Keep out of the Tax Authority’s bad books

If you are part of a multinational group that wants to use a bona fide international accounting system, you must apply to the ITA for a special dispensation.

Shekel money bills (photo credit: REUTERS)
Shekel money bills
(photo credit: REUTERS)
The Israel Tax Authority (ITA) recently published a series of reminders saying businesses in Israel must keep proper account books.
Approved Israeli software or printed books must be used – not Excel, Word, QuickBooks or Sage. Otherwise, the ITA not only levies fines, it can also estimate taxable income, which is never good for the taxpayer.
The ITA can also deny good bookkeeping and reporting certificates. This can be disastrous as it makes it impossible to do business with public bodies and public companies.
In practice, smaller business typically outsource accounting and tax reporting to an accountant or bookkeeper.
Immigrants do not need to report overseas income in their 10-year Israeli tax holiday. They must still record and pay taxes on income derived in Israel from day one. That includes work done for a foreign customer if the work was done physically in Israel.
• Sting audits
The ITA often leaves its ivory towers to see what taxpayers are really up to. This involves sting operations which may then be published, with embarrassing consequences.
For example, at a Tel-Aviv law firm, a check for NIS 67,470 wasn’t in the books. The lawyer came up with a “creative excuse” that he “only issues receipts after depositing checks in the bank and checking they don’t bounce.”
Another law firm which failed to record checks totaling NIS 27,233 claimed, “Not everyone knows how to record receipts in the books and the boss is abroad.”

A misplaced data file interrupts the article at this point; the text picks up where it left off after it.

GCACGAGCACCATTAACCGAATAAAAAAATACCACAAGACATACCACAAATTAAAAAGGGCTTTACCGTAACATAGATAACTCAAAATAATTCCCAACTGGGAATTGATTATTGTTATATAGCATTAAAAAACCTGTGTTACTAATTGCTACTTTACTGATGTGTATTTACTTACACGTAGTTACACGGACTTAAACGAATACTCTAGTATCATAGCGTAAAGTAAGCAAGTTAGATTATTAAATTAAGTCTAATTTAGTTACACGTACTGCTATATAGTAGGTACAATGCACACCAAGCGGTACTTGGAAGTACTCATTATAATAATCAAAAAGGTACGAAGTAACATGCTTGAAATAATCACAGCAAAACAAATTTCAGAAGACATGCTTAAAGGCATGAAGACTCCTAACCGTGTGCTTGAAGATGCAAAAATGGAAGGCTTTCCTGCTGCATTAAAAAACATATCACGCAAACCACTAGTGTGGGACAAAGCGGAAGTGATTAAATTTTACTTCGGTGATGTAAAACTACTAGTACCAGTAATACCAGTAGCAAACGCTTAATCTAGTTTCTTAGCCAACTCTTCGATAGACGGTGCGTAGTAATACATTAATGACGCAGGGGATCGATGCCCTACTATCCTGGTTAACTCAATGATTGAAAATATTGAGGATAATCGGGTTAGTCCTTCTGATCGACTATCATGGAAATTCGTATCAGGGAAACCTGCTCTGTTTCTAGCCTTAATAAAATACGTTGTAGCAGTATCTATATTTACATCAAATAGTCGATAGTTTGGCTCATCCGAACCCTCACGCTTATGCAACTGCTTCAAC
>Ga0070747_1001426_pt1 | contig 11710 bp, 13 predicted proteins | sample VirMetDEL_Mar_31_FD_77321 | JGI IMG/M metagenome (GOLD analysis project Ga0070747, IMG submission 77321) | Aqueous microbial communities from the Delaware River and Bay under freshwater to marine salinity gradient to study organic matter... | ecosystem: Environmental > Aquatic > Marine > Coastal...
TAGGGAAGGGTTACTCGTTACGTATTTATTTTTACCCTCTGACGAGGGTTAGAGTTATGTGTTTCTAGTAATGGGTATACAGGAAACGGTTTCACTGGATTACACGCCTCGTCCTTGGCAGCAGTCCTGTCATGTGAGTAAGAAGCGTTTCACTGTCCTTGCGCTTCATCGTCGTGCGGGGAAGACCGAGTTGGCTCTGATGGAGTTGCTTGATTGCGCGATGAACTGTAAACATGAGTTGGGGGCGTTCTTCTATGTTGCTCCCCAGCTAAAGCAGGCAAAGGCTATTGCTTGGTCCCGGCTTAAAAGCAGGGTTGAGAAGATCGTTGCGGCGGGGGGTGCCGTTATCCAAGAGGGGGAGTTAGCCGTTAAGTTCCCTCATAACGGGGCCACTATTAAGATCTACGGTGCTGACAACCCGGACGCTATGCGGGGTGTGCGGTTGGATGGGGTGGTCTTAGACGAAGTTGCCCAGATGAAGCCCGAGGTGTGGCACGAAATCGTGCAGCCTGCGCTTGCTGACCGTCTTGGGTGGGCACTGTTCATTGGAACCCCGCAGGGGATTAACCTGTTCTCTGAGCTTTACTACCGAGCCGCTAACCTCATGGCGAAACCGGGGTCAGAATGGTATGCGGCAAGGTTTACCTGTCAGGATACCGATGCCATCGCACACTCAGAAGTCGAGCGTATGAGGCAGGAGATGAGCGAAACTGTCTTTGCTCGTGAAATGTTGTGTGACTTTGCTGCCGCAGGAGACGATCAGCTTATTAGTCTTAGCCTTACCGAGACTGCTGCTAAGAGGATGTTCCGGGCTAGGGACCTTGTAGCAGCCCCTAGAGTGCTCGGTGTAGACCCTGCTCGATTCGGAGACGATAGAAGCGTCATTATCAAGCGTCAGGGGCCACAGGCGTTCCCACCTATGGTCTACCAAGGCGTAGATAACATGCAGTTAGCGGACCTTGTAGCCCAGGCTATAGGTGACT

Yet another lawyer who didn’t record two bank transfers totaling NIS 2,485 said, “There was a mess-up”.
A clothing store owner in Tel-Aviv who failed to record a purchase by undercover tax officials said, “I’m on pills, leave me alone!”
In Rehovot, intrepid undercover tax officials visited a laundry and were surprised to discover laundering of a different sort. They found a slip of paper specifying income not in the books. Someone claiming to be an employee told them, “Perhaps a neighbor who substituted for me yesterday received the money.” The tax officials found the neighbor from the slip and learned the “employee” was really the owner of the laundry.
A hair and make-up specialist was caught and said, “I left the receipts book at home.”
In Jerusalem, VAT officials found some golden eggs at an egg stall in the Mahaneh Yehuda market. The first time they visited, there was a crowd and they were turned away. So they went back with a police escort. Two cash registers had no paper rolls in them, but there was NIS 2,000 in the cash registers and another NIS 20,000 in a concealed drawer underneath.
The ITA describes guest houses in the North as “simply sizzling.”
A guest house in the Acre area didn’t record income in the account books for several weeks in the summer, but recorded in the guest book that 11 families paid NIS 47,100. The owner explained, “I’m dyslexic and my handwriting is terrible. I write up the guest book and before the VAT due date I record everything neatly.”
Another guest house owner told tax officials, “The guests came on Thursday and paid cash. I told my husband we must issue the receipt on Sunday, and in the meantime you showed up.”
At a different guest house, income was recorded on a slip of paper but not in the account books. The owner claimed, “I don’t know how to write, I’m waiting for my son.”
And a carpenter didn’t record NIS 35,100 as income even though his customer recorded it as an expense. The carpenter said, “I didn’t get around to it. I promise to go home and record everything.”
• Closing remarks
The ITA has thrown down the gauntlet. It wants to see everyone record income and pay their fair share of taxes on a real-time basis, using kosher books and no excuses. That means using software or paperwork approved by the ITA. Don’t let them poke fun at you.
If you are part of a multinational group that wants to use a bona fide international accounting system, you must apply to the ITA for a special dispensation.
And the official language of Israel is Hebrew. If you want to keep the books in English, you may need a special dispensation for that, too.
As always, consult experienced tax advisers in each country at an early stage in specific cases.
The writer is a certified public accountant and tax specialist at Harris Consulting & Tax Ltd.